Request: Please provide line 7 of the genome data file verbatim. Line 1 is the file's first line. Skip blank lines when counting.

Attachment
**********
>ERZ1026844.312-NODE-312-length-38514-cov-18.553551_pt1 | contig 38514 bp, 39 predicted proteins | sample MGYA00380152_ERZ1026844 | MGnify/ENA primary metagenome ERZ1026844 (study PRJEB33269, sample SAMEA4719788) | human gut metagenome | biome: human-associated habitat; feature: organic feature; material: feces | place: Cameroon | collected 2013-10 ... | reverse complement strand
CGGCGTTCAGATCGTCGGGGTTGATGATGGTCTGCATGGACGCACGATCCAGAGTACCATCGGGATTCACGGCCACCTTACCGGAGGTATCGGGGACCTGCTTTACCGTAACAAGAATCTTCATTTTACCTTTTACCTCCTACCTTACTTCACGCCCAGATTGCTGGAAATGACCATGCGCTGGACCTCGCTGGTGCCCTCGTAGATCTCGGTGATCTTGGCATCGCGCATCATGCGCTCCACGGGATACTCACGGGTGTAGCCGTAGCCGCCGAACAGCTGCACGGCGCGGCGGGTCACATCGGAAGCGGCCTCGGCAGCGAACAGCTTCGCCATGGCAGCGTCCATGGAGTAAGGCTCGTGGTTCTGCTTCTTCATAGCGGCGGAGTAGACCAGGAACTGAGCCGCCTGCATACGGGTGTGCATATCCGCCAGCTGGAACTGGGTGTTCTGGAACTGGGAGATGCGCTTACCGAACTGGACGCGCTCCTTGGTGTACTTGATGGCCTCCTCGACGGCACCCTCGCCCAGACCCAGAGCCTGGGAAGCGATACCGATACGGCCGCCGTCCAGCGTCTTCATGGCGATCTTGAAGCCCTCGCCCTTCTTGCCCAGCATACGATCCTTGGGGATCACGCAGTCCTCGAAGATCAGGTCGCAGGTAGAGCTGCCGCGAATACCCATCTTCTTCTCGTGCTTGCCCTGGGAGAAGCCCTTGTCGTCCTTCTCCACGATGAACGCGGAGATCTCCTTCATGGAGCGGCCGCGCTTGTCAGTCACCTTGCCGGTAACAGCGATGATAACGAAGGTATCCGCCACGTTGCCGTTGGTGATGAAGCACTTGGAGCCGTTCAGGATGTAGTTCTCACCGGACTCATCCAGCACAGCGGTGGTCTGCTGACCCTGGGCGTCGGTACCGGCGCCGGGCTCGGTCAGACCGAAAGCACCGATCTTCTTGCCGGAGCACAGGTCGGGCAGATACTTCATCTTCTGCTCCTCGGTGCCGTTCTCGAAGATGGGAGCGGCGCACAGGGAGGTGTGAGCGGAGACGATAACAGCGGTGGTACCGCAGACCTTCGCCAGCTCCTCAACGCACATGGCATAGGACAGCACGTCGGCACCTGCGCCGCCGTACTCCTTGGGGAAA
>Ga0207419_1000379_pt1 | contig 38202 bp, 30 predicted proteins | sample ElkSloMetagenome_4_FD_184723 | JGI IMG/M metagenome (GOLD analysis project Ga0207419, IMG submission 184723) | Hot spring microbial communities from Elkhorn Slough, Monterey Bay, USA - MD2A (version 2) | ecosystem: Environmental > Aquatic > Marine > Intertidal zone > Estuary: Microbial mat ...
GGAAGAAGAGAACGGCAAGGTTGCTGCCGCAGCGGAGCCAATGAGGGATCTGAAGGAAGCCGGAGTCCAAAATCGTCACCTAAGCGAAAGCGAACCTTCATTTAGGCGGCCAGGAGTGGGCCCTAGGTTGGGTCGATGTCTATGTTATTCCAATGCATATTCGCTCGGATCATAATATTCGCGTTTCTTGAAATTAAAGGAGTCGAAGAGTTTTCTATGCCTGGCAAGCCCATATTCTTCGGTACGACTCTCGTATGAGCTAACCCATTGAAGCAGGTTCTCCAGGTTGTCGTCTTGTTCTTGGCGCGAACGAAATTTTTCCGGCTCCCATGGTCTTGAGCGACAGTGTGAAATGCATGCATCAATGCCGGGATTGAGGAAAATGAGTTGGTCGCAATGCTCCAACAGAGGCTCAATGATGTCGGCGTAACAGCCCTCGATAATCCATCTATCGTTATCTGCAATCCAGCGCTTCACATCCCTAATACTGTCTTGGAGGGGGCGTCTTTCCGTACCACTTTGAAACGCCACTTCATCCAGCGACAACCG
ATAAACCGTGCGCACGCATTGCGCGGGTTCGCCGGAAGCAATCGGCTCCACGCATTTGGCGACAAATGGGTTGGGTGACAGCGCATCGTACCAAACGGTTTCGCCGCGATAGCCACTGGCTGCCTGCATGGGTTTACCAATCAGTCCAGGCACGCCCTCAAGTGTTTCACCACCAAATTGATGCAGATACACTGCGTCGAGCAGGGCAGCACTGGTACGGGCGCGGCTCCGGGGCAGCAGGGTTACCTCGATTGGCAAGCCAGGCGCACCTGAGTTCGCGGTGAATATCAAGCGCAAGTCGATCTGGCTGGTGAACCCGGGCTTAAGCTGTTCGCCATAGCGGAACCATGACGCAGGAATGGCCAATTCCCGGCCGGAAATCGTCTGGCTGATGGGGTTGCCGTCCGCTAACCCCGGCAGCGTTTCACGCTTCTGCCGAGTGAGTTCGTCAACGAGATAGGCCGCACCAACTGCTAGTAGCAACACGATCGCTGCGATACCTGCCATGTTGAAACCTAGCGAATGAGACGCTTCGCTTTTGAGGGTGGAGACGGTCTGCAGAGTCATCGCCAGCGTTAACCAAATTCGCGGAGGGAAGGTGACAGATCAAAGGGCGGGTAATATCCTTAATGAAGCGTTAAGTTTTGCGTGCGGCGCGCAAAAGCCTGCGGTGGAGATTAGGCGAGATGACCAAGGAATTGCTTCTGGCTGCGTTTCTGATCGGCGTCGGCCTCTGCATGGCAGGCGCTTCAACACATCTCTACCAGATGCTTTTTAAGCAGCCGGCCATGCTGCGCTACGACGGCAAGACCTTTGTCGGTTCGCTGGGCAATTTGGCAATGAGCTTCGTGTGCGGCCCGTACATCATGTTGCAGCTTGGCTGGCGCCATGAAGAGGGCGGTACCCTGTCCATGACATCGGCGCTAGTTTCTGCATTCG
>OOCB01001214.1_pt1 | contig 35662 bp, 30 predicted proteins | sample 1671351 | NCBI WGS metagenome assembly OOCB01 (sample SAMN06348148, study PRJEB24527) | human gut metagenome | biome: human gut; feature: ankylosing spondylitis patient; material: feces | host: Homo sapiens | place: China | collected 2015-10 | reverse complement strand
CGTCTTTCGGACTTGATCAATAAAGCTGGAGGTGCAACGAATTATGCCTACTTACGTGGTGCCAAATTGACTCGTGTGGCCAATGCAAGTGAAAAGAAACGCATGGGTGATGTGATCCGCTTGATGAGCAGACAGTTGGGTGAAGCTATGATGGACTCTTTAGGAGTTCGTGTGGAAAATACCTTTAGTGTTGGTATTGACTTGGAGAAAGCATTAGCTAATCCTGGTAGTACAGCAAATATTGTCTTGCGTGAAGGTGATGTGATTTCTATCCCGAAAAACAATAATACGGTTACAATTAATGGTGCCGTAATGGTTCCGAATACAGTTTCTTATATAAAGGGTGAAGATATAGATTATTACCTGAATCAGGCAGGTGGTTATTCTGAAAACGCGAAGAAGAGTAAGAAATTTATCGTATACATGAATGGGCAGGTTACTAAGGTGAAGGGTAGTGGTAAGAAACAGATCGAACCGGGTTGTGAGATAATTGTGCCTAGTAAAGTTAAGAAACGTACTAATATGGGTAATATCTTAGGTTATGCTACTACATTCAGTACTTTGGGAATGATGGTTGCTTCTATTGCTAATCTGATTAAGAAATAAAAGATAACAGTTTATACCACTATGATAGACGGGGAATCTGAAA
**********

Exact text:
CGTCTTTCGGACTTGATCAATAAAGCTGGAGGTGCAACGAATTATGCCTACTTACGTGGTGCCAAATTGACTCGTGTGGCCAATGCAAGTGAAAAGAAACGCATGGGTGATGTGATCCGCTTGATGAGCAGACAGTTGGGTGAAGCTATGATGGACTCTTTAGGAGTTCGTGTGGAAAATACCTTTAGTGTTGGTATTGACTTGGAGAAAGCATTAGCTAATCCTGGTAGTACAGCAAATATTGTCTTGCGTGAAGGTGATGTGATTTCTATCCCGAAAAACAATAATACGGTTACAATTAATGGTGCCGTAATGGTTCCGAATACAGTTTCTTATATAAAGGGTGAAGATATAGATTATTACCTGAATCAGGCAGGTGGTTATTCTGAAAACGCGAAGAAGAGTAAGAAATTTATCGTATACATGAATGGGCAGGTTACTAAGGTGAAGGGTAGTGGTAAGAAACAGATCGAACCGGGTTGTGAGATAATTGTGCCTAGTAAAGTTAAGAAACGTACTAATATGGGTAATATCTTAGGTTATGCTACTACATTCAGTACTTTGGGAATGATGGTTGCTTCTATTGCTAATCTGATTAAGAAATAAAAGATAACAGTTTATACCACTATGATAGACGGGGAATCTGAAA